Articles | Volume 26, issue 12
Hydrol. Earth Syst. Sci., 26, 3037–3054, 2022
https://doi.org/10.5194/hess-26-3037-2022
Hydrol. Earth Syst. Sci., 26, 3037–3054, 2022
https://doi.org/10.5194/hess-26-3037-2022
Research article
21 Jun 2022
Research article | 21 Jun 2022

Bias adjustment and downscaling of snow cover fraction projections from regional climate models using remote sensing for the European Alps

Michael Matiu and Florian Hanzer

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Interactive discussion

Status: closed

Comment types: AC – author | RC – referee | CC – community | EC – editor | CEC – chief editor | : Report abuse
  • RC1: 'Comment on hess-2021-449', Anonymous Referee #1, 05 Nov 2021
    • AC1: 'Reply on RC1', Michael Matiu, 22 Nov 2021
  • RC2: 'Comment on hess-2021-449', Anonymous Referee #2, 17 Nov 2021
    • AC2: 'Reply on RC2', Michael Matiu, 22 Nov 2021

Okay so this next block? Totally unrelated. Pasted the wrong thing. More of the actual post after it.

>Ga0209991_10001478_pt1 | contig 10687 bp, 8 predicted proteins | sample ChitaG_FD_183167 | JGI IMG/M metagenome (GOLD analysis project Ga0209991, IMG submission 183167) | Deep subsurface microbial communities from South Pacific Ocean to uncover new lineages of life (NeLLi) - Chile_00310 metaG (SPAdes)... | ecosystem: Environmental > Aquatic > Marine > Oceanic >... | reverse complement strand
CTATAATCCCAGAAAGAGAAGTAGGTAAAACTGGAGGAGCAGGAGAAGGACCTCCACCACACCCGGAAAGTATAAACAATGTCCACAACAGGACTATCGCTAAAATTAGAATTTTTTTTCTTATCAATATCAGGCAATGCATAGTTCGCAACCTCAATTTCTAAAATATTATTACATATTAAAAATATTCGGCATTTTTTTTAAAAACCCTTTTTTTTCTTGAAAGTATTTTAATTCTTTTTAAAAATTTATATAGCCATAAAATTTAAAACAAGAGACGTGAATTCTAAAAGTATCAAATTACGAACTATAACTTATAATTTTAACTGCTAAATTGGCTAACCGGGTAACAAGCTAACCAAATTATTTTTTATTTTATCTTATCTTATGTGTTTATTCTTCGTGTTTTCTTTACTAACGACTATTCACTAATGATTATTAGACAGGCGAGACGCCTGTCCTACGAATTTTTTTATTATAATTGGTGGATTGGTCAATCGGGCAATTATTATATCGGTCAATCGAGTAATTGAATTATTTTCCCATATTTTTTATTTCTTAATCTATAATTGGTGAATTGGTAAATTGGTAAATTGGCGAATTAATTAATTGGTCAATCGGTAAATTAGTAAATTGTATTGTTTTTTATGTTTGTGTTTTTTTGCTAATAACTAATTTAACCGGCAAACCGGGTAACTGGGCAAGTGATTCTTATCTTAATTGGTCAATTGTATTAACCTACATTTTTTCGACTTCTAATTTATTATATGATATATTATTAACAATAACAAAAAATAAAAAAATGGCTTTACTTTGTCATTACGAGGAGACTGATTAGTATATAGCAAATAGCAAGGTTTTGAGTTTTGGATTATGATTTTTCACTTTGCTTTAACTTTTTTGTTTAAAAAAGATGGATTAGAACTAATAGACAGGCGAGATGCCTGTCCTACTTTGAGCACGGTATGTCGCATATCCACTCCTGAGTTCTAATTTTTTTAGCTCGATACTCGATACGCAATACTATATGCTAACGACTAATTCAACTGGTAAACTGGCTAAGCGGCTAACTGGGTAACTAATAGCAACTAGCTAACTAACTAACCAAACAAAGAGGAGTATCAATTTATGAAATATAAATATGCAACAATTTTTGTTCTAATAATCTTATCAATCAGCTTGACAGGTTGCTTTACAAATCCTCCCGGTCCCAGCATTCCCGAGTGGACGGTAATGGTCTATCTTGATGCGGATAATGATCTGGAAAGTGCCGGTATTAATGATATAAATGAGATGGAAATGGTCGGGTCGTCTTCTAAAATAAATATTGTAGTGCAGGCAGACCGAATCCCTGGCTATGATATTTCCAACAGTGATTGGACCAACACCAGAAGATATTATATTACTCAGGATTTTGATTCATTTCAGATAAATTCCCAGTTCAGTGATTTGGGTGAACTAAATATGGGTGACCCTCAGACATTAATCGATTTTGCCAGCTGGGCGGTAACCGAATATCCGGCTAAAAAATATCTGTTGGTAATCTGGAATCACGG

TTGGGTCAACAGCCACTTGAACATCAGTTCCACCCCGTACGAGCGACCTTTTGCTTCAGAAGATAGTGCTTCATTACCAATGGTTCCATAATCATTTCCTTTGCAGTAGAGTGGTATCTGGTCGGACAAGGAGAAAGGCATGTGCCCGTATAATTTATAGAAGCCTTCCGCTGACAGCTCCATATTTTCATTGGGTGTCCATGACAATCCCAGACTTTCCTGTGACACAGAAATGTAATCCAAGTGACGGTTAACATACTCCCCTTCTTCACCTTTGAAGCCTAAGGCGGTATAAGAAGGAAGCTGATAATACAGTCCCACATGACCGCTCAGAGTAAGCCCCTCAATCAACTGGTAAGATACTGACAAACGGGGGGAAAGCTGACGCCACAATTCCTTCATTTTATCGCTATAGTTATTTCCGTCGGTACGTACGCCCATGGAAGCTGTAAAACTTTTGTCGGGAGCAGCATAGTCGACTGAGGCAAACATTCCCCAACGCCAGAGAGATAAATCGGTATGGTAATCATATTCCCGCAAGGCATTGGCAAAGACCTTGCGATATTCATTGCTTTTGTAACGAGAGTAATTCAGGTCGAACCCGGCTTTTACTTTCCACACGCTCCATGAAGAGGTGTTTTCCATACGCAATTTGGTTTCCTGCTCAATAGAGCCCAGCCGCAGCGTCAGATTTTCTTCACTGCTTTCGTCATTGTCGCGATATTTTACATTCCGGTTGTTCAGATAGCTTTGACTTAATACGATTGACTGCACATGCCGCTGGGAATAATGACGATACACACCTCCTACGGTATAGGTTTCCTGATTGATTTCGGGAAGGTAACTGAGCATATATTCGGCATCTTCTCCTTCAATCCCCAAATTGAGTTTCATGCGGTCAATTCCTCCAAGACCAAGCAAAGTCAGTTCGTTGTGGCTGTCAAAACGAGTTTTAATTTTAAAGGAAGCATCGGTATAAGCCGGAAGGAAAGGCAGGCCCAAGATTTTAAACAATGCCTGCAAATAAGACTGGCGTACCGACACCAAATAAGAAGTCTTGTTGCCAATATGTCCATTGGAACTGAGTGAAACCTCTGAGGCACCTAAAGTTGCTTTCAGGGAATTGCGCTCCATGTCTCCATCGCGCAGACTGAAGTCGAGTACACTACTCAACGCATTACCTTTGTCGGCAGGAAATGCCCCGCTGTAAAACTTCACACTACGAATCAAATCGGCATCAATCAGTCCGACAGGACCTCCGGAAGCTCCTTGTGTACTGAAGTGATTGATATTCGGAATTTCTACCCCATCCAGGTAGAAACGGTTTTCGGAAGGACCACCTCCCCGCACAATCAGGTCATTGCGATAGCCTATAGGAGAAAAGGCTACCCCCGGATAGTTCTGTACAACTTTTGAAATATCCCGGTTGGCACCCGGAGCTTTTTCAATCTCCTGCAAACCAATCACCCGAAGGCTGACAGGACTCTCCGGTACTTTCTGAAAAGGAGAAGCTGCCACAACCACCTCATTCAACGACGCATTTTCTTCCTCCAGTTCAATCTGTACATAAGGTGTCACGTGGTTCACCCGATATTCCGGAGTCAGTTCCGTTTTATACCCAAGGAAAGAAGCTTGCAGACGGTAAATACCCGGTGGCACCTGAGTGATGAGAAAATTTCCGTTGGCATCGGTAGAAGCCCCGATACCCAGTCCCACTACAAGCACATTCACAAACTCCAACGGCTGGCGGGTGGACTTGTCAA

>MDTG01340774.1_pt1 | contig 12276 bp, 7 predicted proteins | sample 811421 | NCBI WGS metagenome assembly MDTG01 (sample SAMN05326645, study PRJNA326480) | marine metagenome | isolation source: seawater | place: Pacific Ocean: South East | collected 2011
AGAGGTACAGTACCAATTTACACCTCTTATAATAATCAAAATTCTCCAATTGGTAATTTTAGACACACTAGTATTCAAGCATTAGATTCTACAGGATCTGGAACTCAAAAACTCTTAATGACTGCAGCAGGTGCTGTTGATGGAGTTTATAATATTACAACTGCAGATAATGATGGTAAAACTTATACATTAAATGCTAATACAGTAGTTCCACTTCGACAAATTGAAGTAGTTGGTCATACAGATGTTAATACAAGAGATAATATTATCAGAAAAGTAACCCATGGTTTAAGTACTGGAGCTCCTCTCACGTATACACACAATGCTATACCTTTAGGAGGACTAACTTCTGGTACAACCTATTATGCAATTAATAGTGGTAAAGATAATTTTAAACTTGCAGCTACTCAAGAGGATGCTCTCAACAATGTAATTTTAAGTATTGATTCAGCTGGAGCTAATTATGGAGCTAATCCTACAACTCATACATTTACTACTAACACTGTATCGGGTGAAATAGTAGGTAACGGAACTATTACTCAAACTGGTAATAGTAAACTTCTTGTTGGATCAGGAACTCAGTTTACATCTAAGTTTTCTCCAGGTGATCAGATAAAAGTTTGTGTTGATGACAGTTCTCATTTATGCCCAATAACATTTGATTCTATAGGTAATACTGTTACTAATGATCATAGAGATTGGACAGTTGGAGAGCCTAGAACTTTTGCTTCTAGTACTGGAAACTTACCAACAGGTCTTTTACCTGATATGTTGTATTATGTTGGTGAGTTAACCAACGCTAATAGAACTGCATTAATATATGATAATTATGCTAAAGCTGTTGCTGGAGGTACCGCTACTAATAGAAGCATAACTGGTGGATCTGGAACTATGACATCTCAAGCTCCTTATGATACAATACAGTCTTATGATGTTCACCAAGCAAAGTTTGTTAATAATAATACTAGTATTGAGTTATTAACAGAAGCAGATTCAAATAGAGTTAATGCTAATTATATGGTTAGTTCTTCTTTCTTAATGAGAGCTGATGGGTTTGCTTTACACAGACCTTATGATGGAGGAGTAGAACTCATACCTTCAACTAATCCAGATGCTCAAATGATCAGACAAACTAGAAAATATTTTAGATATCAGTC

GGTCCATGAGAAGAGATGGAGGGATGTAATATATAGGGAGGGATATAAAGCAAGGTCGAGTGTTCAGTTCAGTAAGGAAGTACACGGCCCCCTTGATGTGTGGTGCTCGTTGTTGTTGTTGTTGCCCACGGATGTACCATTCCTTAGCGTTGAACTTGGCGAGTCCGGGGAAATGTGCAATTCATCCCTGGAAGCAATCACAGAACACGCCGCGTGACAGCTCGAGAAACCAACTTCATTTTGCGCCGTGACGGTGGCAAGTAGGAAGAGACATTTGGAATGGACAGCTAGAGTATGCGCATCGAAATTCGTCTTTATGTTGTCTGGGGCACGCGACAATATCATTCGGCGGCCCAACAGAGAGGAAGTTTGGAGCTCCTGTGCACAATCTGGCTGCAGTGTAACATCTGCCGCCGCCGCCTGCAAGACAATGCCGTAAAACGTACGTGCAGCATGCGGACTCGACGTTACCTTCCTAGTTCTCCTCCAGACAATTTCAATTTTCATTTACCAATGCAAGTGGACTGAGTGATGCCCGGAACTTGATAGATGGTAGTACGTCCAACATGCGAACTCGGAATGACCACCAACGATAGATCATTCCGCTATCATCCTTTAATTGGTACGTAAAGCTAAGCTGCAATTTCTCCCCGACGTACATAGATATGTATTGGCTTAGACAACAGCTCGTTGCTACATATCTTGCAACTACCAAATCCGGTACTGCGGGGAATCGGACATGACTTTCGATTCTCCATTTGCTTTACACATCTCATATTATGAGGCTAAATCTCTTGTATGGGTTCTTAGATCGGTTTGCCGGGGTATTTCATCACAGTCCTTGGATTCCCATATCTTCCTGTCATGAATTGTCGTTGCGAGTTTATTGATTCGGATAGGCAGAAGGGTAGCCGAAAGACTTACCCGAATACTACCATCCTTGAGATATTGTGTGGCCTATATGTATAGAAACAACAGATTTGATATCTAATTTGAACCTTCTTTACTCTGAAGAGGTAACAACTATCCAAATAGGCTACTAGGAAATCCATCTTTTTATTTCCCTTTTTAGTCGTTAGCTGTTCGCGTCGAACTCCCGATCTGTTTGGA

Peer review completion

AR: Author's response | RR: Referee report | ED: Editor decision
ED: Reconsider after major revisions (further review by editor and referees) (02 Dec 2021) by Hongkai Gao
AR by Michael Matiu on behalf of the Authors (23 Feb 2022)  Author's response    Author's tracked changes    Manuscript
ED: Referee Nomination & Report Request started (28 Feb 2022) by Hongkai Gao
RR by Anonymous Referee #1 (17 Mar 2022)
RR by Anonymous Referee #2 (12 Apr 2022)
ED: Publish subject to minor revisions (review by editor) (12 Apr 2022) by Hongkai Gao
AR by Michael Matiu on behalf of the Authors (21 Apr 2022)  Author's response    Author's tracked changes    Manuscript
ED: Publish as is (22 Apr 2022) by Hongkai Gao
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Short summary
Regional climate models not only provide projections on temperature and precipitation, but also on snow. Here, we employed statistical post-processing using satellite observations to reduce bias and uncertainty from model projections of future snow-covered area and duration under different greenhouse gas concentration scenarios for the European Alps. Snow cover area/duration decreased overall in the future, three times more strongly with 4–5° global warming as compared to 1.5–2°.